And because of this conviction I have determined to write down the story of the interesting periods of my life and of my death. I cannot explain the phenomena;I can only set down here in the words of an ordinary soldier of fortune a chronicle of the strange events that befell me during the ten years that my dead body lay undiscovered in an Arizona cave.

    I have never told this story, nor shall mortal man see this manuscript until after I have passed over for eternity. I know that the average human mind will not believe what it cannot grasp, and so I do not purpose being pilloried by the public, the pulpit, and the press, and held up as a colossal liar when I am but telling the simple truths which some day science will substantiate. Possibly the suggestions which I gained upon Mars, and the knowledge which I can set down in this chronicle, will aid in an earlier understanding of the mysteries of our sister planet; mysteries to you, but no longer mysteries to me.

    My name is John Carter.

  5. I’m wondering if their list is finished because in the intro they sepecifically state that “you’ll find Iain M Banks, <strong>Tolkien</strong> and Bram Stoker on our list of mind-expanding reads” yet Tolkien appears nowhere on the list.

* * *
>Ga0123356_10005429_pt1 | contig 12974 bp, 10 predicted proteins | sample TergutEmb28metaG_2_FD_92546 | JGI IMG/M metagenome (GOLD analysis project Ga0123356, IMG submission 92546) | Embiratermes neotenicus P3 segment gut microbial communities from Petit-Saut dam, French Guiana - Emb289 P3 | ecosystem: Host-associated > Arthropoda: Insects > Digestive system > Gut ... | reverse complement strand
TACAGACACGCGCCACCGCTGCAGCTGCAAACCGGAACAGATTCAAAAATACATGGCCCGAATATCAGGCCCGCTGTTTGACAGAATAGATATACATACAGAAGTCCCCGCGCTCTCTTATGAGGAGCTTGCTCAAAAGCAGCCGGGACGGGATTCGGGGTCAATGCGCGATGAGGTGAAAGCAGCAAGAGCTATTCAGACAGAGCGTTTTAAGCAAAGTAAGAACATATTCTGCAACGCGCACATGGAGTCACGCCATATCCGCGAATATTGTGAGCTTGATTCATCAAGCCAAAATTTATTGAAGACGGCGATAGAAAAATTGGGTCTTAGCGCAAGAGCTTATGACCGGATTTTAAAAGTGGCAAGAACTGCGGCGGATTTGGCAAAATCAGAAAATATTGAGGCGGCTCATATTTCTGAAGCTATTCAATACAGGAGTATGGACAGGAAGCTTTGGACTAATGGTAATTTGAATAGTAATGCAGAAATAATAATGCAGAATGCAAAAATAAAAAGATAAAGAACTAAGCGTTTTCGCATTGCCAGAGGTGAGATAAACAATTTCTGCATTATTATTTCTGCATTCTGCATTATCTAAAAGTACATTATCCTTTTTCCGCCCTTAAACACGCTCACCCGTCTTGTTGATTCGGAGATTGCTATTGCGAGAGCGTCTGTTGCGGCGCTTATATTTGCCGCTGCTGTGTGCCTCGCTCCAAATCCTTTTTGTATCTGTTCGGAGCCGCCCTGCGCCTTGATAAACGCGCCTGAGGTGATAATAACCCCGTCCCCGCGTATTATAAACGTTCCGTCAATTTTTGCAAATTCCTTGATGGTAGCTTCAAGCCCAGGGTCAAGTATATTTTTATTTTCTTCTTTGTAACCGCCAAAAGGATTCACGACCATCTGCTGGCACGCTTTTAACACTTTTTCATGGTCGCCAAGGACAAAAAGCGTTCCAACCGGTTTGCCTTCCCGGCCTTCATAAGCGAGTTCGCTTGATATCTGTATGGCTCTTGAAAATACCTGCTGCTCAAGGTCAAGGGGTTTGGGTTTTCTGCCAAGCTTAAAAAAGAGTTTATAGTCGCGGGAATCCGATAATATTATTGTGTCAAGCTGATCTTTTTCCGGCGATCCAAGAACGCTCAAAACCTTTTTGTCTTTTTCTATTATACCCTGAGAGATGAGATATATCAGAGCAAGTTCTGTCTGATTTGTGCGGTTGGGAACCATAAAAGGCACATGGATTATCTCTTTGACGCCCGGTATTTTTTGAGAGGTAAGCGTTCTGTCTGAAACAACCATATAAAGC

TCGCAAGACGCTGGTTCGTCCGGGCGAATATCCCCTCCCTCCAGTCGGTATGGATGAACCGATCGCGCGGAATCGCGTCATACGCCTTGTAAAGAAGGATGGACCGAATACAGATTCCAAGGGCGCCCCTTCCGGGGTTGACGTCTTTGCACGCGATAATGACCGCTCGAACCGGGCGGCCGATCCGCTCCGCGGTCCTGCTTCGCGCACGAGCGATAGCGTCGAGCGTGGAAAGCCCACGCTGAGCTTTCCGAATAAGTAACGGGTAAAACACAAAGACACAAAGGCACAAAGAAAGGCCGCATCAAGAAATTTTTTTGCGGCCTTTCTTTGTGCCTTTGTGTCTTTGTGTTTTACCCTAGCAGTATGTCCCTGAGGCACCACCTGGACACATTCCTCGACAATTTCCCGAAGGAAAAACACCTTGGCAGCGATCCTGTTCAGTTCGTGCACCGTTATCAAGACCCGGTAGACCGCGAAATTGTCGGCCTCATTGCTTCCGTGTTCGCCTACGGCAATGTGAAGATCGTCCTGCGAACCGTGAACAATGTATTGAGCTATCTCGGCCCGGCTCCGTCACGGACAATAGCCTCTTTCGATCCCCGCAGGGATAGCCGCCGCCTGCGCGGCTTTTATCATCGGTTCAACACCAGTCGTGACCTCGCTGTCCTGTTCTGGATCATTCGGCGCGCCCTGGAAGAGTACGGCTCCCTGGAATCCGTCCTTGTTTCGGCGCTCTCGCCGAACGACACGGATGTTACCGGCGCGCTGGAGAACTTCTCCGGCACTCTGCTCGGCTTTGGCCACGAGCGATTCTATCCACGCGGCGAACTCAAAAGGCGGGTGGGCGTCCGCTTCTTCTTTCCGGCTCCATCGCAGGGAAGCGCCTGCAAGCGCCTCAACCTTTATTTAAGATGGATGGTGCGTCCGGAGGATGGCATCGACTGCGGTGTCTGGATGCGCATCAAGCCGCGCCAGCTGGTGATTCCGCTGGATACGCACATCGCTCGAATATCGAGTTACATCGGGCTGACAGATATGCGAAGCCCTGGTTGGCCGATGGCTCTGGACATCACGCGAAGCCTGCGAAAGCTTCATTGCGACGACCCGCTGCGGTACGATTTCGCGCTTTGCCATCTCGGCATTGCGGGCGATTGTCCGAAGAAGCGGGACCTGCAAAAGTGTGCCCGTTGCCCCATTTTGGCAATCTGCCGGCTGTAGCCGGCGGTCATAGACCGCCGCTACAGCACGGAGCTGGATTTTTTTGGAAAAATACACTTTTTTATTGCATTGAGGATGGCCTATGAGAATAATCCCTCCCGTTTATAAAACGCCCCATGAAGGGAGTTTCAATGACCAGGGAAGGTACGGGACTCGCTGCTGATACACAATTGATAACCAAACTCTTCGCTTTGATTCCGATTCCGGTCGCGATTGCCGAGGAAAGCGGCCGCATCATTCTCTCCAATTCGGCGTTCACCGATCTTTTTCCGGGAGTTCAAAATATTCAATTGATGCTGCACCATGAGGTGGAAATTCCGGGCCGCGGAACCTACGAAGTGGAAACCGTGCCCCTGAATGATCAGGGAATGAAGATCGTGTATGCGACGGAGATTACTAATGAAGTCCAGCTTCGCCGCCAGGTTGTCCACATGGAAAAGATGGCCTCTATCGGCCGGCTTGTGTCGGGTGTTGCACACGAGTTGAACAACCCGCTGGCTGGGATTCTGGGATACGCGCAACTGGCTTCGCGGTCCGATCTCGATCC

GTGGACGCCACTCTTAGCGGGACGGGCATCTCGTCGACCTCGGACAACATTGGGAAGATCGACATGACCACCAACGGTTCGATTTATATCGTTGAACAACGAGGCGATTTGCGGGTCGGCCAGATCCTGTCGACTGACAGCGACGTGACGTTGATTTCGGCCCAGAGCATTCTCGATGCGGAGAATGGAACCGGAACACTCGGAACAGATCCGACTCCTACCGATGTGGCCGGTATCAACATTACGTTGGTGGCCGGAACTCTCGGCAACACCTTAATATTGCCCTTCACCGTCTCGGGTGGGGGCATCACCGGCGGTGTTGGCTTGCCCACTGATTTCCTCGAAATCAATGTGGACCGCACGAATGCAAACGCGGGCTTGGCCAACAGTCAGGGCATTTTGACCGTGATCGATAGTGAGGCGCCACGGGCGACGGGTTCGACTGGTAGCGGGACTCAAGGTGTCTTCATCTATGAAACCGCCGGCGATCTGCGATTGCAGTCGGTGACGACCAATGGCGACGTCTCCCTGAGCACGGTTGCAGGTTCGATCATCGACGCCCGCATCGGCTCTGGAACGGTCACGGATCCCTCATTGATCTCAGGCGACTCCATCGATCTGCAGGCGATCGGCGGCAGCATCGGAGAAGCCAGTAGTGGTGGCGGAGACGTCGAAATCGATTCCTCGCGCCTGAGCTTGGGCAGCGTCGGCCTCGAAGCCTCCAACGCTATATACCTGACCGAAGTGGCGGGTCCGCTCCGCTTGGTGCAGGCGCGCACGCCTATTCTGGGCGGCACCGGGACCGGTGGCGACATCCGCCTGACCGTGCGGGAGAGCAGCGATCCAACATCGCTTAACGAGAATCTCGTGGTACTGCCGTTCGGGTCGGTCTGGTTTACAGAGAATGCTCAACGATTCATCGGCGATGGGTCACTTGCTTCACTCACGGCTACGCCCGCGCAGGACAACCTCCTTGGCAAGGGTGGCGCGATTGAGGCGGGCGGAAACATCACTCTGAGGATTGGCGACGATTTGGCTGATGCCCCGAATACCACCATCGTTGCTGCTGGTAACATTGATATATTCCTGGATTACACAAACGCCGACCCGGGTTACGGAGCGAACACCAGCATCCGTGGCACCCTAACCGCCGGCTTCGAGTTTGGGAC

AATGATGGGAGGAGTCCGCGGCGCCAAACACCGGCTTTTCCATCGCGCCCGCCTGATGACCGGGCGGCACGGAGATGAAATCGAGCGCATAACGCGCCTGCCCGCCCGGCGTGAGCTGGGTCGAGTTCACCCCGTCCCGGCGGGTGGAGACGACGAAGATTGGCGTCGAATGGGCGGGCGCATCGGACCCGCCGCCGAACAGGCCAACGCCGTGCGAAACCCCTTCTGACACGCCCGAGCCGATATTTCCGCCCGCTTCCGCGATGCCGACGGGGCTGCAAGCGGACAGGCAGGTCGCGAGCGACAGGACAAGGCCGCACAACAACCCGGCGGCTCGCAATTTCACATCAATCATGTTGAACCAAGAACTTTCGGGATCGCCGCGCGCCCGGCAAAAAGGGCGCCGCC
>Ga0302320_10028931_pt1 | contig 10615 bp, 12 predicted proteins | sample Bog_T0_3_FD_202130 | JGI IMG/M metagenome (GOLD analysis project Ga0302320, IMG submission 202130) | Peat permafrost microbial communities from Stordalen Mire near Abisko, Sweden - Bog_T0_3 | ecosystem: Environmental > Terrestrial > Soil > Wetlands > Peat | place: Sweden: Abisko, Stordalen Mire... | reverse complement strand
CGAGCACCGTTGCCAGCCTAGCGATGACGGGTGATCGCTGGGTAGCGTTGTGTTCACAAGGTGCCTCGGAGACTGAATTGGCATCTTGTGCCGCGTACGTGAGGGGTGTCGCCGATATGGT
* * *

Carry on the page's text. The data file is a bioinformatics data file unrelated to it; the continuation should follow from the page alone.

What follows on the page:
So either they’ve not finished or else their editing is even worse than than some of their choices. (A must read SF/Fantasy/Horror list that excludes Tolkien, Le Guin, Bradbury, and Orwell, yet includes W. Burroughs, Radcliffe,  and Rushdie???? )

  6. I’ve only read 14.

    1. Douglas Adams: The Hitchhiker’s Guide to the Galaxy (1979)
    2. Arthur C Clarke: Childhood’s End (1953)
    3. Neil Gaiman: American Gods (2001)
    4. William Gibson: Neuromancer (1984)